You’re working on a project with someone on your job and they make a suggestion which they feel could move things along. You disagree and tell them why in your opinion it’s not a good idea.
Now you don’t do it in a mean spirited way but out of nowhere the person apologizes for making the suggestion.
And we’re not talking about a perfunctory apology. They are genuinely sorry that they said something you disagree with. Maybe they go into their shell and just let you take the lead from now on.
Or maybe that person is you. For far too long you have apologized for who you are. If you’re ideas and suggestions meet with disapproval you feel obligated to say you’re sorry for having the temerity to speak up.
Apologizing for words and actions that are injurious to another person is the right thing to do but even that has limits. You’re riding around with a friend and suddenly your favorite song comes on the radio. Your friend hates this song so out of courtesy you change the station.
Do you apologize? Absolutely not! You understand the song is not to their taste. No problem. But you don’t apologize because your tastes and values are different.
The same goes for your suggestion on a work project. They may not like your idea but that doesn’t mean you apologize for it. All it means is you are coming at it from another perspective.
Apologizing for who we are is basically saying to people, “Don’t hate me.” That’s bad enough but the message you are sending yourself is even worse. You are saying, “There’s something wrong with me just because it’s me.”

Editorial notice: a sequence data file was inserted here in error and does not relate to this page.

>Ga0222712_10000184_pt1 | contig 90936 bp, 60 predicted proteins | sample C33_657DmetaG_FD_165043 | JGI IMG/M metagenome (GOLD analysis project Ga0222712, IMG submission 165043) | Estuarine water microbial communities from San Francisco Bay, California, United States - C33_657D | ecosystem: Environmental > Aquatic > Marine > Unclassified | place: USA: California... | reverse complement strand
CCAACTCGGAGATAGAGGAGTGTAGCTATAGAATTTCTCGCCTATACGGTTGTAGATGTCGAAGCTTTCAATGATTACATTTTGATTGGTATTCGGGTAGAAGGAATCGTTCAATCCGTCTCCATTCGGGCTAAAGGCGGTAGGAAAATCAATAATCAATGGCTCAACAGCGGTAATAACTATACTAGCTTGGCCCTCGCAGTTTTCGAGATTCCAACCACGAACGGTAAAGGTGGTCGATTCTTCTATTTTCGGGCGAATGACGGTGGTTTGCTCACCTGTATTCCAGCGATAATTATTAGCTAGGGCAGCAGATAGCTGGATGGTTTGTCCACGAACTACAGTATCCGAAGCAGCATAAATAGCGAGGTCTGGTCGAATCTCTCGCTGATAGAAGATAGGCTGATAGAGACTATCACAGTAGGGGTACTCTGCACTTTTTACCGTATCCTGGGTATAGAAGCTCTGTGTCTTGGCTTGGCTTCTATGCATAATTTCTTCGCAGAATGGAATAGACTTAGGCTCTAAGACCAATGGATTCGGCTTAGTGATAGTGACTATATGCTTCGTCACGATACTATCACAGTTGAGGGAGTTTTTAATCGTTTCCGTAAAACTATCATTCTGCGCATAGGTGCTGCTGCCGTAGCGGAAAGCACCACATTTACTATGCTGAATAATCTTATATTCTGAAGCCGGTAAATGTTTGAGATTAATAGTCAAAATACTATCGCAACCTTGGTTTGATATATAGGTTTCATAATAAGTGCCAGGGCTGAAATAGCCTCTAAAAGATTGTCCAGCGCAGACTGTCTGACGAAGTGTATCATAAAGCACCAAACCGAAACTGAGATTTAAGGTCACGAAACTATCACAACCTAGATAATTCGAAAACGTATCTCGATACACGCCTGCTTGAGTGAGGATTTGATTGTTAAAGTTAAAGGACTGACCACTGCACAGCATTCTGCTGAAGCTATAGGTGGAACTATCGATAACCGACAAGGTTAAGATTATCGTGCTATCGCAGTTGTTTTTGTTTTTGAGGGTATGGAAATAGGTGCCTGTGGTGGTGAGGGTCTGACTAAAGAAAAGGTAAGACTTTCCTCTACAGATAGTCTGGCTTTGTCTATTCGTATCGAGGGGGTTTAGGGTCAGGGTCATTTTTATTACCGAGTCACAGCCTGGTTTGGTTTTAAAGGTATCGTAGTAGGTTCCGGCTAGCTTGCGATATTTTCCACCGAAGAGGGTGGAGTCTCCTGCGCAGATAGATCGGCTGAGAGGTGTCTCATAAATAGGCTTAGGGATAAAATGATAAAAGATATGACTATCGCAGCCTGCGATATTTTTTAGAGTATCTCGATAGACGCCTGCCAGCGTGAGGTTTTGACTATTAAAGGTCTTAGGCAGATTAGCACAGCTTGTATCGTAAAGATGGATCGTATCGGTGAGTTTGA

That’s the epitome of low self esteem. No matter what happens you are ready to offer yourself up as the scapegoat so you can wallow comfortably in your own self pity.
Start the healing process in your life. First off acknowledge that you do this. The first step to fixing a problem is recognizing the problem.
Secondly stop trashing yourself. You are no better or worse than the next person. We all have flaws and hangups. Pat yourself on the back if you haven’t done anything injurious to someone. If you have ask for forgiveness and move on.
Third the past is the past. You can’t go back and correct what happened. The past can have a powerful pull on our lives but it doesn’t mean you have to shackled to it either. Learn from it and move on.
Fourth keep in mind the you have the key to open the door on a new way of thinking and feeling about yourself. Yes it’s right there in your possession. It’s up to you to make use of it.
Finally ask yourself this question: What if I stopped apologizing for who I am and began appreciating and loving myself? Chances are you’d find yourself living the life you’d truly like to live.
Being the best you possible. That’s nothing to apologize for.